were of the lead-lined construction found in the first tomb.  These were enclosed in 

a vault of apparently home-made brick and cement.

     At least one of,the caskets had a glass window in the lead chamber just 

above the head of the buried body.  One worker said that he read an inscription

on one of the caskets which indicated that it was made in London.  He was not able 

to tell whether it had the year date 1721 or 1821 on it.

     Considerable confusion and fright was said to have been created among the 

negro workers in the area, company repesentatives said.  This was particularly 

evident when the first grave was unearthed.  Tuesday night, when a negro worker 

is said to have pushed his way into the crowd to see what had been found, saw that 

it was an open casket, and then rushed pell melt from the spot, scattering onlookers

as he fled into a nearby building.

     The cemetery was lost sight of when some previous owners or tenants 

removed the tombstones from the plot, using them in the construction of a building,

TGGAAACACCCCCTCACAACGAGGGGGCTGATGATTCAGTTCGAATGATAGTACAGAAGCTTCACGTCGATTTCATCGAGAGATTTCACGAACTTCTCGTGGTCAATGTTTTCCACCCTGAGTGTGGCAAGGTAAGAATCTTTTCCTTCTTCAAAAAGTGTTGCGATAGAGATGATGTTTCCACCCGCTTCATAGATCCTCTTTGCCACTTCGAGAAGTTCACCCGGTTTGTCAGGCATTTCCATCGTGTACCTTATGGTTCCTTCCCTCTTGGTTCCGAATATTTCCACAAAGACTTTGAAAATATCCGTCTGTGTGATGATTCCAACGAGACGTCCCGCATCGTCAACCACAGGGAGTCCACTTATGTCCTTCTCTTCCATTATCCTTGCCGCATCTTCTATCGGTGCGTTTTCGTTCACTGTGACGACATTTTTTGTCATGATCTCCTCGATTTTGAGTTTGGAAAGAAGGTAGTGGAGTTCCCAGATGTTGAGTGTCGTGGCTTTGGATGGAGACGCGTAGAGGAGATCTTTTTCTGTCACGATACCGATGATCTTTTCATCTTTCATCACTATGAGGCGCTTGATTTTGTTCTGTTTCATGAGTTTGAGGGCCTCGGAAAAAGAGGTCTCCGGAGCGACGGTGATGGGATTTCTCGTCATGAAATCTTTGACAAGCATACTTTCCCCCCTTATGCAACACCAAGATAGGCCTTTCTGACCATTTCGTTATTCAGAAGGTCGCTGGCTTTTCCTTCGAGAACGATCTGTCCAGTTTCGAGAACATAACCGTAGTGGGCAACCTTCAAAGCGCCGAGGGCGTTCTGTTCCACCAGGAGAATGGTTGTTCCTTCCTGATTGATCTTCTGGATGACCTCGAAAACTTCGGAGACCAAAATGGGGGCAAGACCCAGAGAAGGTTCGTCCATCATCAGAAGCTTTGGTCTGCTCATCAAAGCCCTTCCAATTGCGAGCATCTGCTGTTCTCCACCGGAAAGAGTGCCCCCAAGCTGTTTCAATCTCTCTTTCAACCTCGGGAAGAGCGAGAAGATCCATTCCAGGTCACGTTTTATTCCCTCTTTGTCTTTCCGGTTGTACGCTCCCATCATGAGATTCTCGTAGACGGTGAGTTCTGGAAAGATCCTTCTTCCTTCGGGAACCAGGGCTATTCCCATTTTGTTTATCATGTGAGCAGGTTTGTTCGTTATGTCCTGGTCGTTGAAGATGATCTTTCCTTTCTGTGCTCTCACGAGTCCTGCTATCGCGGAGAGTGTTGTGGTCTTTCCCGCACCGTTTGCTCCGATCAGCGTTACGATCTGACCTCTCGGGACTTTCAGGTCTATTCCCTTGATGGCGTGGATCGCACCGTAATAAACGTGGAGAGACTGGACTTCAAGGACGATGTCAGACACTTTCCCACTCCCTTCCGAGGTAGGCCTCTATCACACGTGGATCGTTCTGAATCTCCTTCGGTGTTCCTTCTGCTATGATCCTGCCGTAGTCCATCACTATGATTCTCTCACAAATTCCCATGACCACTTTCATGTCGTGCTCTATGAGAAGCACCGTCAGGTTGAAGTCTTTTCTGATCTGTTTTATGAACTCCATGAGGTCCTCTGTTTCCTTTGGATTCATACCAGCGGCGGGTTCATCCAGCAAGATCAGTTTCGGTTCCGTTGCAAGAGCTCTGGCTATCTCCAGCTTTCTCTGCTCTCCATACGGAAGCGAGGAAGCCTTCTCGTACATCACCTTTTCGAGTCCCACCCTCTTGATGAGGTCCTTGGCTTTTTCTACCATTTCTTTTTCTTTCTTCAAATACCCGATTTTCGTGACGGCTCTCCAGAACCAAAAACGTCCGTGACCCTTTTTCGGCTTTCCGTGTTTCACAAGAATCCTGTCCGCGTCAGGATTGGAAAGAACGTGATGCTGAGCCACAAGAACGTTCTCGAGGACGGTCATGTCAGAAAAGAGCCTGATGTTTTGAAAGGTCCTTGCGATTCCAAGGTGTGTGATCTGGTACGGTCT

it was reported.  As the years went by the graves were no longer recognizable as 

such, and the spot was finally made into a garden, its present use.

     The Howell family is one of the outstanding ones in South Carolina history, 

being especially prominent in the period before the Confederate war, A. S. Salley, 

secretary of the South Carolina Historical Commission, said last night.

     Malachi Howell's widow was married to the first Wade Hampton, who was 

the grandfather of the famous general of Confederate War and Reconstruction 

fame.  Mr. Salley also said that he believed that the mother of the late Governor 

James H. Adams was a member of the Howell family.


Madison Peyton Howell, Jr. Electronic Book
Colleton County SCGenWeb
Colleton County Research Page